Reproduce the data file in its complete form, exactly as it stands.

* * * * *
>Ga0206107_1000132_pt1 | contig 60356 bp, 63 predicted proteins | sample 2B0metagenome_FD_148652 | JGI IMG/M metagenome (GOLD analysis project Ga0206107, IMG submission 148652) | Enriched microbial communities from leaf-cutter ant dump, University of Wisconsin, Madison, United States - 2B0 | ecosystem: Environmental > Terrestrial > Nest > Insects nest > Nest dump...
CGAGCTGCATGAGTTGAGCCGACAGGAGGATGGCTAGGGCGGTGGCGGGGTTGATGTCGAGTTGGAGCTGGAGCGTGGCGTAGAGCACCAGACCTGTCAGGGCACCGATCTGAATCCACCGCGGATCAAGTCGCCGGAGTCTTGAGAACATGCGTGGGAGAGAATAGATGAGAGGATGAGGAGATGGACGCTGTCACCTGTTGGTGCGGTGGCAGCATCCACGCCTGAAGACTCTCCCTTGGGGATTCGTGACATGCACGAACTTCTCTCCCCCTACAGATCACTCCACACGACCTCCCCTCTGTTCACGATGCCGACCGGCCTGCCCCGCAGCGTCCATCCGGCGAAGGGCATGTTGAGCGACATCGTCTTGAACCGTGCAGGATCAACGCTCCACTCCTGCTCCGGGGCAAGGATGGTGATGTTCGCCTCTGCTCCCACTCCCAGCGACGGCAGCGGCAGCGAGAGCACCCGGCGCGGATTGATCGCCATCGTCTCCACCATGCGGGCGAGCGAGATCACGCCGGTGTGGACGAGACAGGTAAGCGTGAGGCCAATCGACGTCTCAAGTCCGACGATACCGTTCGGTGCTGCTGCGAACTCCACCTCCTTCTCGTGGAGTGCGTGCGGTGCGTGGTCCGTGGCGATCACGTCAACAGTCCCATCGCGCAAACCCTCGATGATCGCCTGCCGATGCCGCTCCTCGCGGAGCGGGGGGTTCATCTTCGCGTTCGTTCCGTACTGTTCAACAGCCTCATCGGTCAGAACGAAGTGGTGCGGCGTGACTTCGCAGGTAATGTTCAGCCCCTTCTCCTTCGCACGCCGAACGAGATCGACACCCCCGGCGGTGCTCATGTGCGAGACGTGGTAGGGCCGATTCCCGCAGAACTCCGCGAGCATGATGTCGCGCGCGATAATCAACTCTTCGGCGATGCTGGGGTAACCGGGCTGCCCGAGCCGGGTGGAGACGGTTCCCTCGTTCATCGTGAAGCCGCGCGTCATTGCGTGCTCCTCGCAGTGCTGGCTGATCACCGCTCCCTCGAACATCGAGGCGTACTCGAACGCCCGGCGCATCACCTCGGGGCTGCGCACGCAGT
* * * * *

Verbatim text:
>Ga0206107_1000132_pt1 | contig 60356 bp, 63 predicted proteins | sample 2B0metagenome_FD_148652 | JGI IMG/M metagenome (GOLD analysis project Ga0206107, IMG submission 148652) | Enriched microbial communities from leaf-cutter ant dump, University of Wisconsin, Madison, United States - 2B0 | ecosystem: Environmental > Terrestrial > Nest > Insects nest > Nest dump...
CGAGCTGCATGAGTTGAGCCGACAGGAGGATGGCTAGGGCGGTGGCGGGGTTGATGTCGAGTTGGAGCTGGAGCGTGGCGTAGAGCACCAGACCTGTCAGGGCACCGATCTGAATCCACCGCGGATCAAGTCGCCGGAGTCTTGAGAACATGCGTGGGAGAGAATAGATGAGAGGATGAGGAGATGGACGCTGTCACCTGTTGGTGCGGTGGCAGCATCCACGCCTGAAGACTCTCCCTTGGGGATTCGTGACATGCACGAACTTCTCTCCCCCTACAGATCACTCCACACGACCTCCCCTCTGTTCACGATGCCGACCGGCCTGCCCCGCAGCGTCCATCCGGCGAAGGGCATGTTGAGCGACATCGTCTTGAACCGTGCAGGATCAACGCTCCACTCCTGCTCCGGGGCAAGGATGGTGATGTTCGCCTCTGCTCCCACTCCCAGCGACGGCAGCGGCAGCGAGAGCACCCGGCGCGGATTGATCGCCATCGTCTCCACCATGCGGGCGAGCGAGATCACGCCGGTGTGGACGAGACAGGTAAGCGTGAGGCCAATCGACGTCTCAAGTCCGACGATACCGTTCGGTGCTGCTGCGAACTCCACCTCCTTCTCGTGGAGTGCGTGCGGTGCGTGGTCCGTGGCGATCACGTCAACAGTCCCATCGCGCAAACCCTCGATGATCGCCTGCCGATGCCGCTCCTCGCGGAGCGGGGGGTTCATCTTCGCGTTCGTTCCGTACTGTTCAACAGCCTCATCGGTCAGAACGAAGTGGTGCGGCGTGACTTCGCAGGTAATGTTCAGCCCCTTCTCCTTCGCACGCCGAACGAGATCGACACCCCCGGCGGTGCTCATGTGCGAGACGTGGTAGGGCCGATTCCCGCAGAACTCCGCGAGCATGATGTCGCGCGCGATAATCAACTCTTCGGCGATGCTGGGGTAACCGGGCTGCCCGAGCCGGGTGGAGACGGTTCCCTCGTTCATCGTGAAGCCGCGCGTCATTGCGTGCTCCTCGCAGTGCTGGCTGATCACCGCTCCCTCGAACATCGAGGCGTACTCGAACGCCCGGCGCATCACCTCGGGGCTGCGCACGCAGT